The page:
The Parallel Parliament

Glen Pearson

Posts from the “Non-partisanship” Category

Fire in the Eyes

Posted on December 19, 2017

The old scriptures tell of how Moses, over 100 years of age at the time of his death, stood on a mountain overlooking the Promised Land and “his eyes were not weak.” Yet, despite that great advantage, the legendary Jewish leader passed on, never able to enjoy what he had seen and dreamed of for most of his life. I thought of that story again a couple of days ago when I learned that Gina Barber, politician, activist and author, passed away of cancer. The outpouring of collective grief and thankfulness for her influence was remarkable in its own way, with many chronicling personal stories of her effect on their lives. I have one of my own, and it’s as recent as two weeks…

Community Amnesia – Part 2

Posted on December 12, 2017

In our previous post the subject concerned what transpires in communities when news sources – traditional or online – are wiped out by corporate fiat. Journalists lose their livelihood, citizens lose their context, and communities are cut loose from their recorded history. But there’s more, and it’s devastating. It’s not just about losing the stories that others won’t cover – social club luncheons, the doings of smaller community organizations, neighbourhood developments – but the lack of momentum for causes that are as equally important to society than any other big story. Take poverty for instance. Sure there are the important stories currently gaining attention, like pilot projects for a Basic Income Guarantee, federal housing money for the next decade, a special benefit for children…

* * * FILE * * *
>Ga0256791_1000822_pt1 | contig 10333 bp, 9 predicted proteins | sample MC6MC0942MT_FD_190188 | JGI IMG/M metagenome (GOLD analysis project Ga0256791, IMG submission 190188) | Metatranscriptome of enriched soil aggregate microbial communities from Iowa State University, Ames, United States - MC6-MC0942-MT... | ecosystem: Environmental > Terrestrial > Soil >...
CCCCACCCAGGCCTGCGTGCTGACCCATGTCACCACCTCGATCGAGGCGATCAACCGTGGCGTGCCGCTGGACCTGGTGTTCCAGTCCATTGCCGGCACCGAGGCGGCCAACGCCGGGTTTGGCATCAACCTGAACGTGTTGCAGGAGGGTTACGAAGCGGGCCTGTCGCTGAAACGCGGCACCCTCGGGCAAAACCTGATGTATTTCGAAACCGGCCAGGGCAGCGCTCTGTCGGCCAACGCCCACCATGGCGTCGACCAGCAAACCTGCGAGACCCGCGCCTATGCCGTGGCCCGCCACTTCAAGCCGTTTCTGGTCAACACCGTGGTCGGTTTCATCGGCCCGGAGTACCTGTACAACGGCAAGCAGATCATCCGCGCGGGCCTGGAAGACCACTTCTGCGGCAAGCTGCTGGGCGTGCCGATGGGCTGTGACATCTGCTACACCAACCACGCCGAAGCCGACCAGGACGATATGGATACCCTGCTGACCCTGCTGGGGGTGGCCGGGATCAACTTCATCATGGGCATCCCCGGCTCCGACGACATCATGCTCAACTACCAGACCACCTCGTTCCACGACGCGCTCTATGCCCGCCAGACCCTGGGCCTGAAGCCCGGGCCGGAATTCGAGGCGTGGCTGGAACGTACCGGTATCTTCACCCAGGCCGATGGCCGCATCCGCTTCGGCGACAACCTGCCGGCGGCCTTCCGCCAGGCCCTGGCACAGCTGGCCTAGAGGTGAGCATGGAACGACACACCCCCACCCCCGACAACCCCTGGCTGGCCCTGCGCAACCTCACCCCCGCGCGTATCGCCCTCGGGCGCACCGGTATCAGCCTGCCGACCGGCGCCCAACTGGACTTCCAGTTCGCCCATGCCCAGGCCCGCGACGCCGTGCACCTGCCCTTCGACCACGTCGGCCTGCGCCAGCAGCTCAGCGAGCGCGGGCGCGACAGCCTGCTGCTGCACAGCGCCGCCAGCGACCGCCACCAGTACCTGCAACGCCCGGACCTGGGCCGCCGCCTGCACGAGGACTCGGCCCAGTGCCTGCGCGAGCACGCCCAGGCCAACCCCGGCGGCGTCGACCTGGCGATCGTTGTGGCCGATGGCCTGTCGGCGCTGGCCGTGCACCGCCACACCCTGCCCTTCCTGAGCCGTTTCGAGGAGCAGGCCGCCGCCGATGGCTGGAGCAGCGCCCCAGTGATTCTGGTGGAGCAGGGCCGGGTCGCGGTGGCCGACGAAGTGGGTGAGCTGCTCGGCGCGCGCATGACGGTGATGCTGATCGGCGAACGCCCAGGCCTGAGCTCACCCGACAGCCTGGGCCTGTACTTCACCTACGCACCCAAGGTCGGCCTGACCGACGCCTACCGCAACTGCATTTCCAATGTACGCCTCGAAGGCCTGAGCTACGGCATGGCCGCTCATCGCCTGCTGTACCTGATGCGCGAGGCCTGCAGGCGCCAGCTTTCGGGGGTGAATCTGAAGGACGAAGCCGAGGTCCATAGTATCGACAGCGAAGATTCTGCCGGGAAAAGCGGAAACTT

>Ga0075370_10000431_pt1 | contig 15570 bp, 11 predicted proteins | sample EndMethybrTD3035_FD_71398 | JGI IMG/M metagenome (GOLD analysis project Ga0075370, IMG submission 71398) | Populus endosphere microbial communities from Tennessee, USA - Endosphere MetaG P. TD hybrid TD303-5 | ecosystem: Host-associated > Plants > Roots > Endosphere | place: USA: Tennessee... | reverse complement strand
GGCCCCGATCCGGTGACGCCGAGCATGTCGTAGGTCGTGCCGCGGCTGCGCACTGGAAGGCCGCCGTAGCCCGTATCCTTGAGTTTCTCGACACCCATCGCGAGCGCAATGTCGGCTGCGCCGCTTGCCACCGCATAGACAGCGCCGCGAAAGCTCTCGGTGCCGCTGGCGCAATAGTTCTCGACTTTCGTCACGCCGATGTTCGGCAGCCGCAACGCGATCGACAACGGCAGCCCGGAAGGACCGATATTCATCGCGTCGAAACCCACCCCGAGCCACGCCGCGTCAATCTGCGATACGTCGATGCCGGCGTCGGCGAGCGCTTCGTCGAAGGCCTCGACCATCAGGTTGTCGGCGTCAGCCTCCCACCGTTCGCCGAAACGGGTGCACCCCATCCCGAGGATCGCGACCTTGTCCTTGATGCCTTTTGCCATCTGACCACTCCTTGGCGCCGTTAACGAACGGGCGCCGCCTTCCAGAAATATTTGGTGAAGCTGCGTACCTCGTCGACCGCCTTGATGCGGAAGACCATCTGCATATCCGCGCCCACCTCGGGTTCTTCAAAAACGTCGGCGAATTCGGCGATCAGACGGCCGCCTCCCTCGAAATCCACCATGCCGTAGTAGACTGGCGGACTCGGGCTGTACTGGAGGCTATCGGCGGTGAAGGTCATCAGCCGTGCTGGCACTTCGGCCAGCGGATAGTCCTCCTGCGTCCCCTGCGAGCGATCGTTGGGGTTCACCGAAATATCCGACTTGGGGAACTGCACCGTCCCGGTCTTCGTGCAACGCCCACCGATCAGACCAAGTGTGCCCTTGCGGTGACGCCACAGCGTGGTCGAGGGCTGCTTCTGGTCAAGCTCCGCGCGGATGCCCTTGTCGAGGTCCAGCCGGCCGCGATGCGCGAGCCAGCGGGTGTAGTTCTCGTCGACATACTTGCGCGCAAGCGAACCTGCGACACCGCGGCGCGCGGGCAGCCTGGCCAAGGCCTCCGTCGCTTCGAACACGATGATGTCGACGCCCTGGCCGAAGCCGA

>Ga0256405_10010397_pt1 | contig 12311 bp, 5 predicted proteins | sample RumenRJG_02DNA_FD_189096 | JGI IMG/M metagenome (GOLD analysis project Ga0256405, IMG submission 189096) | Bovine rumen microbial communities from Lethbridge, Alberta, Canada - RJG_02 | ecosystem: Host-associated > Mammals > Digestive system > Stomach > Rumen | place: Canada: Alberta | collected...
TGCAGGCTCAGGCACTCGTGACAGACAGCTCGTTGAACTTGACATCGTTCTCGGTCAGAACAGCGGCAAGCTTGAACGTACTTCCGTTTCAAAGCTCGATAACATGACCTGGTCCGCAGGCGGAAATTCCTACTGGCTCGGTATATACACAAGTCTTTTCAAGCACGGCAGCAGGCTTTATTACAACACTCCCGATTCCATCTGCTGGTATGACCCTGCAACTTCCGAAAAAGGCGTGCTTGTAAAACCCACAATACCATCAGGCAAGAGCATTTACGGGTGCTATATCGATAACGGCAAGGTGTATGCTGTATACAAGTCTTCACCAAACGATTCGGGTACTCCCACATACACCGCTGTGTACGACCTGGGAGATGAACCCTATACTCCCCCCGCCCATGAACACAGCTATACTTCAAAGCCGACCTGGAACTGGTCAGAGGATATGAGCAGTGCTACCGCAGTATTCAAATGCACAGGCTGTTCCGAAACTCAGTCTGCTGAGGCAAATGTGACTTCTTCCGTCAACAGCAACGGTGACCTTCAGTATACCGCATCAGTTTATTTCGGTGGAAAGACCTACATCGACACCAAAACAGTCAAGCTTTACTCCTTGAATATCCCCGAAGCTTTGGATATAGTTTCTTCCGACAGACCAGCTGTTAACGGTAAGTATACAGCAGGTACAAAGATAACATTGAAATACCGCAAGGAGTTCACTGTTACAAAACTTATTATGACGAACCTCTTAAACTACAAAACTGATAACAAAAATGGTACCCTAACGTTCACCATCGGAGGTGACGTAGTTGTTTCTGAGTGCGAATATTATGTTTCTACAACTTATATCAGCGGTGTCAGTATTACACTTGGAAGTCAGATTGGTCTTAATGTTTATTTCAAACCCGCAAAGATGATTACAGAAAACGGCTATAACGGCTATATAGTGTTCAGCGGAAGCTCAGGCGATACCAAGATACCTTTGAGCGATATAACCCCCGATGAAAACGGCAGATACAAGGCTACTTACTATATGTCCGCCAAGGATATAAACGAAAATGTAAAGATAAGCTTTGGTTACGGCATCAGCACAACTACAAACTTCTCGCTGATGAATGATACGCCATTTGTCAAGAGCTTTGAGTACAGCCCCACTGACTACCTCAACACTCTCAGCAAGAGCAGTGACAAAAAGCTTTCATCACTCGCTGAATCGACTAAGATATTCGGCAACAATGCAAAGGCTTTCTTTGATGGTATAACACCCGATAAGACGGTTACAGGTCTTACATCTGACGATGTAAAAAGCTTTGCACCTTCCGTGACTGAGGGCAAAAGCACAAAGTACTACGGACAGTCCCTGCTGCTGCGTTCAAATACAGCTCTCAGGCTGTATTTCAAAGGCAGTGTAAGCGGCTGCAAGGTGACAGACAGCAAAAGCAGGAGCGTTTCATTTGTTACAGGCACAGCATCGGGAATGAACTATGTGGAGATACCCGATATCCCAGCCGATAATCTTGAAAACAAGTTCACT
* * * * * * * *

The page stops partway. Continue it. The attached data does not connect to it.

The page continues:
Payette Speech Should Spark Serious Reflection

Posted on November 24, 2017

Her speech was bound to raise the ire of many, but when Governor General Julie Payette spoke to the respected Canadian Science Policy Centre convention two weeks ago it’s likely she was unaware of the response it would generate. Yet, she’s been dealing with it ever since. Before proceeding further, I should declare that I had penned a National Newswatch article following her appointment that praised Payette’s selection, revelled in her life of remarkable accomplishments, and concluded that she was, indeed, a woman of her times. I should also state that I’m a person of religious faith who rejoices in her scientific advancements. Yet, after viewing her speech a number of times, I grew to understand how she got into some hot water. It…

No Labels

Posted on November 9, 2017

It was bound to occur at some point, but the emergence of the group called No Label became inevitable even years ago as the hper-partisanship of Washington D.C. began to systematically tear down many of the accomplishments and hopes established in America following World War Two. No Label is a group of Republican, Democrat and Independent lawmakers and supporters committed to the simple premise that it’s time for politics to get off its devolving cycle and start functioning effectively again. As the group put it in one of their press released: “We understand that there are real philosophical differences between Democrats and Republicans, and we don’t expect anyone to check their principles at the door. But we do expect our elected officials to replace…

Payette’s Appointment Breaks New Ground – Again

Posted on July 19, 2017

As appointments go, the choice of Julie Payette as Canada’s new Governor General was figuratively out of this world. The former astronaut had completed two missions to the space station and spent seven years as the Canadian Space Agency’s chief astronaut. But her qualifications were far more wide ranging: speaking six languages, commercial pilot, a computer engineer, and active participant in numerous social causes. Yet there was one key component to add to the appeal of the 53-year old from Montreal and it was pivotal: Payette perfectly fit Canada’s present view of itself. The almost universal testimonials to her appointment were proof enough of that reality and the celebrations prompted by the announcement spoke to our own collective view of present-day Canada in the…

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